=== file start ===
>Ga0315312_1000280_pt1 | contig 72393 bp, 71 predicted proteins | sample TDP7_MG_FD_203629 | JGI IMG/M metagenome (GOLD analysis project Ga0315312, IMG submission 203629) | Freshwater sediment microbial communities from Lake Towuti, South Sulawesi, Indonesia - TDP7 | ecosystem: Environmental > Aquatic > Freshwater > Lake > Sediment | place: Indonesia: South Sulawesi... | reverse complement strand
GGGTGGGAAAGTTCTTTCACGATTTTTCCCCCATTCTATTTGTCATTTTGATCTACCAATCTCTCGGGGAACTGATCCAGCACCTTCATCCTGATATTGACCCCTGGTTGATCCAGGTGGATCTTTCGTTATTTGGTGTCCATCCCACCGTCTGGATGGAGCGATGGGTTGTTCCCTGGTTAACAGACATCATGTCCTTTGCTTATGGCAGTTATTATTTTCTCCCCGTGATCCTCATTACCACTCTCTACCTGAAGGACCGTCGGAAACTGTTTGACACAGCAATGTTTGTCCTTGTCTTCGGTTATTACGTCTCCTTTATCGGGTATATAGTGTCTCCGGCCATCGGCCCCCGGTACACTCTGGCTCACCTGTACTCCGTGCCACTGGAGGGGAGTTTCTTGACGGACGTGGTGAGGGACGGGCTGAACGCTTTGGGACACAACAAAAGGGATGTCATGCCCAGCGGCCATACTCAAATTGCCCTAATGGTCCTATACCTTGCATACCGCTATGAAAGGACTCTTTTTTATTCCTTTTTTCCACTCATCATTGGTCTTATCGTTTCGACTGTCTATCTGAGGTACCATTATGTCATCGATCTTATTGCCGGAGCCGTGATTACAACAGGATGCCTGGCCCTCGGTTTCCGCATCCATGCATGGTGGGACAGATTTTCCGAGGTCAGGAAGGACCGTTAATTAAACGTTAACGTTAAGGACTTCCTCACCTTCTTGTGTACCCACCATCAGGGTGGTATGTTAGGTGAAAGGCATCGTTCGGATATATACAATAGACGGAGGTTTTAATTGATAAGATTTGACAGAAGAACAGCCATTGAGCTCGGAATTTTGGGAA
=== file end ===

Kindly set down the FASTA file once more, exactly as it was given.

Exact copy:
>Ga0315312_1000280_pt1 | contig 72393 bp, 71 predicted proteins | sample TDP7_MG_FD_203629 | JGI IMG/M metagenome (GOLD analysis project Ga0315312, IMG submission 203629) | Freshwater sediment microbial communities from Lake Towuti, South Sulawesi, Indonesia - TDP7 | ecosystem: Environmental > Aquatic > Freshwater > Lake > Sediment | place: Indonesia: South Sulawesi... | reverse complement strand
GGGTGGGAAAGTTCTTTCACGATTTTTCCCCCATTCTATTTGTCATTTTGATCTACCAATCTCTCGGGGAACTGATCCAGCACCTTCATCCTGATATTGACCCCTGGTTGATCCAGGTGGATCTTTCGTTATTTGGTGTCCATCCCACCGTCTGGATGGAGCGATGGGTTGTTCCCTGGTTAACAGACATCATGTCCTTTGCTTATGGCAGTTATTATTTTCTCCCCGTGATCCTCATTACCACTCTCTACCTGAAGGACCGTCGGAAACTGTTTGACACAGCAATGTTTGTCCTTGTCTTCGGTTATTACGTCTCCTTTATCGGGTATATAGTGTCTCCGGCCATCGGCCCCCGGTACACTCTGGCTCACCTGTACTCCGTGCCACTGGAGGGGAGTTTCTTGACGGACGTGGTGAGGGACGGGCTGAACGCTTTGGGACACAACAAAAGGGATGTCATGCCCAGCGGCCATACTCAAATTGCCCTAATGGTCCTATACCTTGCATACCGCTATGAAAGGACTCTTTTTTATTCCTTTTTTCCACTCATCATTGGTCTTATCGTTTCGACTGTCTATCTGAGGTACCATTATGTCATCGATCTTATTGCCGGAGCCGTGATTACAACAGGATGCCTGGCCCTCGGTTTCCGCATCCATGCATGGTGGGACAGATTTTCCGAGGTCAGGAAGGACCGTTAATTAAACGTTAACGTTAAGGACTTCCTCACCTTCTTGTGTACCCACCATCAGGGTGGTATGTTAGGTGAAAGGCATCGTTCGGATATATACAATAGACGGAGGTTTTAATTGATAAGATTTGACAGAAGAACAGCCATTGAGCTCGGAATTTTGGGAA